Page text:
Easter, Ascension & Pentecost: April 2013 Archives

The Spirit changes us

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At the Sacrifice of the Mass in St Peter's Square, Pope Francis also celebrated the Rite of Confirmation with 44 people from around the world. As we approach Pentecost, this excerpt from his short homily is very instructive. Pay attention. Don't forget to daily ask, no beg, for the Holy Spirit to have a special grace to embrace the day. May the Spirit be with these 44 newly confirmed in the Faith, indeed, all those around the world who are receiving the sacrament of Confirmation these days.

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This is the work of the Holy Spirit: he brings us the new things of God. He comes to us and makes all things new; he changes us. The Spirit changes us! And Saint John's vision reminds us that all of us are journeying towards the heavenly Jerusalem, the ultimate newness which awaits us and all reality, the happy day when we will see the Lord's face - that marvelous face, the most beautiful face of the Lord Jesus - and be with him for ever, in his love.

You see, the new things of God are not like the novelties of this world, all of which are temporary; they come and go, and we keep looking for more. The new things which God gives to our lives are lasting, not only in the future, when we will be with him, but today as well. God is even now making all things new; the Holy Spirit is truly transforming us, and through us he also wants to transform the world in which we live. Let us open the doors to the Spirit, let ourselves be guided by him, and allow God's constant help to make us new men and women, inspired by the love of God which the Holy Spirit bestows on us! How beautiful it would be if each of you, every evening, could say: Today at school, at home, at work, guided by God, I showed a sign of love towards one of my friends, my parents, an older person!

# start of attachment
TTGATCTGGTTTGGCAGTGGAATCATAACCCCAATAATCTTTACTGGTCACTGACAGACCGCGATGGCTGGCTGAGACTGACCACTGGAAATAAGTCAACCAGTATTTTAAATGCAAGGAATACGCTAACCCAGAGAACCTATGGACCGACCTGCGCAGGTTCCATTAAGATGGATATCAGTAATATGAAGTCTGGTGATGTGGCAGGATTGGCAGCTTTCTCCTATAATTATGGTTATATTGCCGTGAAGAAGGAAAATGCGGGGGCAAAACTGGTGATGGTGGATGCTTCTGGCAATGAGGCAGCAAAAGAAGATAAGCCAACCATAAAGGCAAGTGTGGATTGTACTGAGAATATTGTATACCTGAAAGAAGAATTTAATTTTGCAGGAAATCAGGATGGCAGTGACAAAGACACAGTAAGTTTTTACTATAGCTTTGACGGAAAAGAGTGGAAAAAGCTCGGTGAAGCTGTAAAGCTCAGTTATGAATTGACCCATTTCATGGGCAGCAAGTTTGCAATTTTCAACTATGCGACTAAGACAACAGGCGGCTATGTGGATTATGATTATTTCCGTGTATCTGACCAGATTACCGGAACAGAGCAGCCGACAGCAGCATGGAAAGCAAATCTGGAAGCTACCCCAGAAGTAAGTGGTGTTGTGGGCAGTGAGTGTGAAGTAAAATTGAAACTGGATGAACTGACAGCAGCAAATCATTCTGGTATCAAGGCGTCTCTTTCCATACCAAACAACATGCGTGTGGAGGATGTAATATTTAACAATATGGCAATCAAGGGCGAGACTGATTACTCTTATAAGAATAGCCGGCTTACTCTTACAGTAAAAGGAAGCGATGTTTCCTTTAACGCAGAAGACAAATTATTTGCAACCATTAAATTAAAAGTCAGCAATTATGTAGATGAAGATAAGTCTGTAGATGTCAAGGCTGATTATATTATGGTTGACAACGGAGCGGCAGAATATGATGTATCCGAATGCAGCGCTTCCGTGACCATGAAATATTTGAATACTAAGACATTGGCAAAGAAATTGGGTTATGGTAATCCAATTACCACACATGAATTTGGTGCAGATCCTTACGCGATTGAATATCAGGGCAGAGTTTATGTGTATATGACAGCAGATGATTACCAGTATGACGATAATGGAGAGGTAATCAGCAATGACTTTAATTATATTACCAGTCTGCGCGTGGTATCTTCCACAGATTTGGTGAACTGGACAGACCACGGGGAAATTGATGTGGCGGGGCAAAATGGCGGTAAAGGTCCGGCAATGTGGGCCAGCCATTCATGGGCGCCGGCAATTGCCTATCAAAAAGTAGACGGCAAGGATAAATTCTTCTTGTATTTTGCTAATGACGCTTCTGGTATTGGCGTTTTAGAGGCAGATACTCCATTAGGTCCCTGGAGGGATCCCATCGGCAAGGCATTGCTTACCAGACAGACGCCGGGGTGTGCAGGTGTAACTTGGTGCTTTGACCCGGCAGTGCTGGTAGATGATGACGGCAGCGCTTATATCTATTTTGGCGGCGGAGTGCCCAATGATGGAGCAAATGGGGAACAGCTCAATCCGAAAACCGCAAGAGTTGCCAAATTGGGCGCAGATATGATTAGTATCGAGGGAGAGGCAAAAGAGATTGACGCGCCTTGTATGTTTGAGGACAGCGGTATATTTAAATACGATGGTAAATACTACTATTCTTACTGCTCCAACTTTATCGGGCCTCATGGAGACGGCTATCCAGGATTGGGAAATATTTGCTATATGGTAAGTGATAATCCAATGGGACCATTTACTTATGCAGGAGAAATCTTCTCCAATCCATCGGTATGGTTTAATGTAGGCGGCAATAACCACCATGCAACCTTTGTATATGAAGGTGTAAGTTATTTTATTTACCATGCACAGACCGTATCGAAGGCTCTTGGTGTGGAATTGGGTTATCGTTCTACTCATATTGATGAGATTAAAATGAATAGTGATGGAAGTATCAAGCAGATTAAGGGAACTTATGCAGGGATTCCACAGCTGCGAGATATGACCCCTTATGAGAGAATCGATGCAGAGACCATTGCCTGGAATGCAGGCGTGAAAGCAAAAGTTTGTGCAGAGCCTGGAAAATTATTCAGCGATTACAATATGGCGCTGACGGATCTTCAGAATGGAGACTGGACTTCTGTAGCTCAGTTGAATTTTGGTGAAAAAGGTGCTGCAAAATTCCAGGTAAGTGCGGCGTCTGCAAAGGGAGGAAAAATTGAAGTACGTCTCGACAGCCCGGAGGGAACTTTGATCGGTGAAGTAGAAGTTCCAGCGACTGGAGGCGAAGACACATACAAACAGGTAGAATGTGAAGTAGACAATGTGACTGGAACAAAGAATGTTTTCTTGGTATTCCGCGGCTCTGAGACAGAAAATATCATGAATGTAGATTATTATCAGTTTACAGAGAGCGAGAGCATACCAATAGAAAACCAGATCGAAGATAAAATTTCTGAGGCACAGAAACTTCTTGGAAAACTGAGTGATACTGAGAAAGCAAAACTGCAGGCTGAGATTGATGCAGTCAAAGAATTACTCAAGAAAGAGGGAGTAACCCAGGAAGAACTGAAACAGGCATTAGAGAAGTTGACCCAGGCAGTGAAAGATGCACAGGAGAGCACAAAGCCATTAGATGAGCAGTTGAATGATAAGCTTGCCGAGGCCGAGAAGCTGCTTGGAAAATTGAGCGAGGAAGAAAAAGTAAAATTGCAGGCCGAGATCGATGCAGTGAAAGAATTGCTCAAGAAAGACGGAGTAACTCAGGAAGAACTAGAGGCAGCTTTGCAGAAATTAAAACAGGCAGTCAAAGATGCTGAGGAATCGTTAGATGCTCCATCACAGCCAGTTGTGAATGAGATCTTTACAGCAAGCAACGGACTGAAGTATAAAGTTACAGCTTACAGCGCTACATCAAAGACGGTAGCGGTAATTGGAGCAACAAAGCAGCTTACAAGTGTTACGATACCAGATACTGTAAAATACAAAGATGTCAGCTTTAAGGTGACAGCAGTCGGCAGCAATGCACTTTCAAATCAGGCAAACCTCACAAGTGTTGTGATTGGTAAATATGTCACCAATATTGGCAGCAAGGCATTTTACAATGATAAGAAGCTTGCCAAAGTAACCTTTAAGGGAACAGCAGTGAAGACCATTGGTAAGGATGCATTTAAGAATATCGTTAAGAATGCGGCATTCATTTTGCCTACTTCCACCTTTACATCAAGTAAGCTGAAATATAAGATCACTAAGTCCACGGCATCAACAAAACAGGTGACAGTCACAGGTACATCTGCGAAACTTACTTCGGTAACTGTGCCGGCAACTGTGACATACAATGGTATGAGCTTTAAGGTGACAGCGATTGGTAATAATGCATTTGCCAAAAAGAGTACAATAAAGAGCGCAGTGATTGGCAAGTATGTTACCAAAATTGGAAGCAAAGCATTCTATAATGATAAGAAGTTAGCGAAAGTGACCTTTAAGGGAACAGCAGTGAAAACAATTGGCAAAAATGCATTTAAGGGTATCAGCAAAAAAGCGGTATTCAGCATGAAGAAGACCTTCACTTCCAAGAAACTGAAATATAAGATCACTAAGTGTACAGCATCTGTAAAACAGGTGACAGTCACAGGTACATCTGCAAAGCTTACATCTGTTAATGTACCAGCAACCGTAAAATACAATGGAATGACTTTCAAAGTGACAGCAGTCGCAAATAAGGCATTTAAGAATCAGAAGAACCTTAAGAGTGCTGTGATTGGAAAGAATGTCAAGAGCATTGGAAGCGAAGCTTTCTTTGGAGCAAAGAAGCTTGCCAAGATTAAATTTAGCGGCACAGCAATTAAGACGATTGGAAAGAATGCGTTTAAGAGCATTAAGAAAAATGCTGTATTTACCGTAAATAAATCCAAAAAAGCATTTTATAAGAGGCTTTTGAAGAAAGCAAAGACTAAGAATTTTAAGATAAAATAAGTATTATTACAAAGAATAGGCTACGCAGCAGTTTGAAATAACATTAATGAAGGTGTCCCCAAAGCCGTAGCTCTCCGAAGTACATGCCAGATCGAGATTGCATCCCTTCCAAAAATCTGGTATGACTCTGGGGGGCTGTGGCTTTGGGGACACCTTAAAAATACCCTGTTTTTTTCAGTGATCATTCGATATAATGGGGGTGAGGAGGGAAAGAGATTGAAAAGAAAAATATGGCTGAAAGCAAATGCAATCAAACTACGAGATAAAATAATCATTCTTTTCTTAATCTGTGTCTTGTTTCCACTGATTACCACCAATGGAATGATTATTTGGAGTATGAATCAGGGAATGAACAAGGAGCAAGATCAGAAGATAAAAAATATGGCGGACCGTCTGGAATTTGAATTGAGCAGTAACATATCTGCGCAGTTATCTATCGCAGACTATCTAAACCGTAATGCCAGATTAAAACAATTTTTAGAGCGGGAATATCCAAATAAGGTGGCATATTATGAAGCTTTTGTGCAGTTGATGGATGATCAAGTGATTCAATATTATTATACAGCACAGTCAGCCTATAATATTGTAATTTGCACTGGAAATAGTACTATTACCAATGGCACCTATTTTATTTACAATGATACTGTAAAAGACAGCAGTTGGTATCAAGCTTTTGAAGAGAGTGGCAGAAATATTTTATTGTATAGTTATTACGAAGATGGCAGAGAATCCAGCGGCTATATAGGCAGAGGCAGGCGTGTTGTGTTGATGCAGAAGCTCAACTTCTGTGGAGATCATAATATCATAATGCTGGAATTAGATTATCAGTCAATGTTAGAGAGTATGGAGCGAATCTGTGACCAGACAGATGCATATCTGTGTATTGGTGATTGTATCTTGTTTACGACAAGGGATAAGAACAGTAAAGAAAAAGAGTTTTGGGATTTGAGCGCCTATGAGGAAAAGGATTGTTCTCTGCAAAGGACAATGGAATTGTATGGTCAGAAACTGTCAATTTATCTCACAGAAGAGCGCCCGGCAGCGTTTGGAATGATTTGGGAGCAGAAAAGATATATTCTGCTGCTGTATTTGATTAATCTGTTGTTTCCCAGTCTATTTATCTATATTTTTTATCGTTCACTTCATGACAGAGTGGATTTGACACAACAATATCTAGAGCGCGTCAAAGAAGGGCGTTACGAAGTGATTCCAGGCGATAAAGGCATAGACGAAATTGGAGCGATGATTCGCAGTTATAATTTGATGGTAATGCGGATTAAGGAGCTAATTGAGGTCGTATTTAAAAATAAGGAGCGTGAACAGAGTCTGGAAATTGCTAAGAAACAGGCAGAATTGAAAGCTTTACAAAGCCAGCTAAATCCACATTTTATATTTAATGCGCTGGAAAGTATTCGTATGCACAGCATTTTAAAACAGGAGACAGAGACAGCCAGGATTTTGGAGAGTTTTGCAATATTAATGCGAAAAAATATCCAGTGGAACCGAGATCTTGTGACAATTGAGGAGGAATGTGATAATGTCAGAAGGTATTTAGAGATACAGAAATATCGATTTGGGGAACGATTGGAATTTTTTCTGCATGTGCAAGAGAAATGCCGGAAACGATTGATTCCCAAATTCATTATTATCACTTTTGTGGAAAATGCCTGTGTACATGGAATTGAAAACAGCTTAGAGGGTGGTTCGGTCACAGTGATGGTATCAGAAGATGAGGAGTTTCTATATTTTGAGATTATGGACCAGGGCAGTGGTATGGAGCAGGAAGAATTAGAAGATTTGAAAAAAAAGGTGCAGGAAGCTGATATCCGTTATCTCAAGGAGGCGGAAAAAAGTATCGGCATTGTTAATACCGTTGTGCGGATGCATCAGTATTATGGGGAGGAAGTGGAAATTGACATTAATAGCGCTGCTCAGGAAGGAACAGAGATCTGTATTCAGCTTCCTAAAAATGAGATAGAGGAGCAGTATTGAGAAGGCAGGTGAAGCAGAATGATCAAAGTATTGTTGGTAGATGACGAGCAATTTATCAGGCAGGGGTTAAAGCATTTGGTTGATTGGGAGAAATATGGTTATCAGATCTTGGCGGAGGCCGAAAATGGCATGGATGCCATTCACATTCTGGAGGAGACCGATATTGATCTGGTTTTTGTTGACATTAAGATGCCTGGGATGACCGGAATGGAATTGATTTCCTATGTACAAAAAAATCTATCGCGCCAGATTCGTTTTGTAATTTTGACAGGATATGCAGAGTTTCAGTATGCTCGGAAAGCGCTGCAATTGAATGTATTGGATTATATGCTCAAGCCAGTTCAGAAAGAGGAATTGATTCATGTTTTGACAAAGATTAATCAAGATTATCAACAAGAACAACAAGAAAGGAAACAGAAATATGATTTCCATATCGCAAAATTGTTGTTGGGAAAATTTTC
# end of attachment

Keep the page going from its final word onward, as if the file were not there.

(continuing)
Today, we are observing the 5th Sunday of Easter (John 13:31-35). 

 "'I give you a new commandment', said Jesus: 'love one another.' But how, we may ask, could he call this commandment new? Through Moses, he had said to the people of old, 'You shall love the Lord your God with all your heart and with all your mind, and your neighbor as yourself.'...He showed the novelty of his command and how far the love he enjoined surpassed the old conception of mutual love by going on immediately to add: 'Love one another as I have loved you.' To understand the full force of these words, we have to consider how Christ loved us.'...The law commanded people to love their brothers and sisters as they love themselves, but our Lord Jesus Christ loved us more than himself. He who was one in nature with God the Father and his equal would not have descended to our lowly estate, nor endured in his flesh such a bitter death for us, nor submitted to the blows given him by his enemies, to the shame, the derision, and all the other sufferings that could not possibly be enumerated; nor, being rich, would have he become poor, had he not loved us far more than himself. It was indeed something new for love to go as far as that!"

Saint Cyril of Alexandria

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The Second Sunday of Easter continues the drama of the Resurrection that we first lived last week. Through liturgical history we've called today Quasimodo Sunday, Thomas Sunday, Dominica in albis, and Mercy Sunday. See this past post.

This music text tells the narrative:

Although the doors were closed,

Jesus appeared to his disciples.

He took away their fear and granted them peace.

Then He called Thomas and said to him:

"Why did you doubt My resurrection from the dead? Place your hand in My side; see My hands and My feet.

Through your lack of faith, everyone will come to know of My passion and My resurrection, and they will cry out with you:

My Lord and My God, glory to You!"

The perceived lack of faith Saint Thomas is really the invitation made to all of us to engage our freedom in a new way, and to allow our YES to be coherent before Mercy Himself.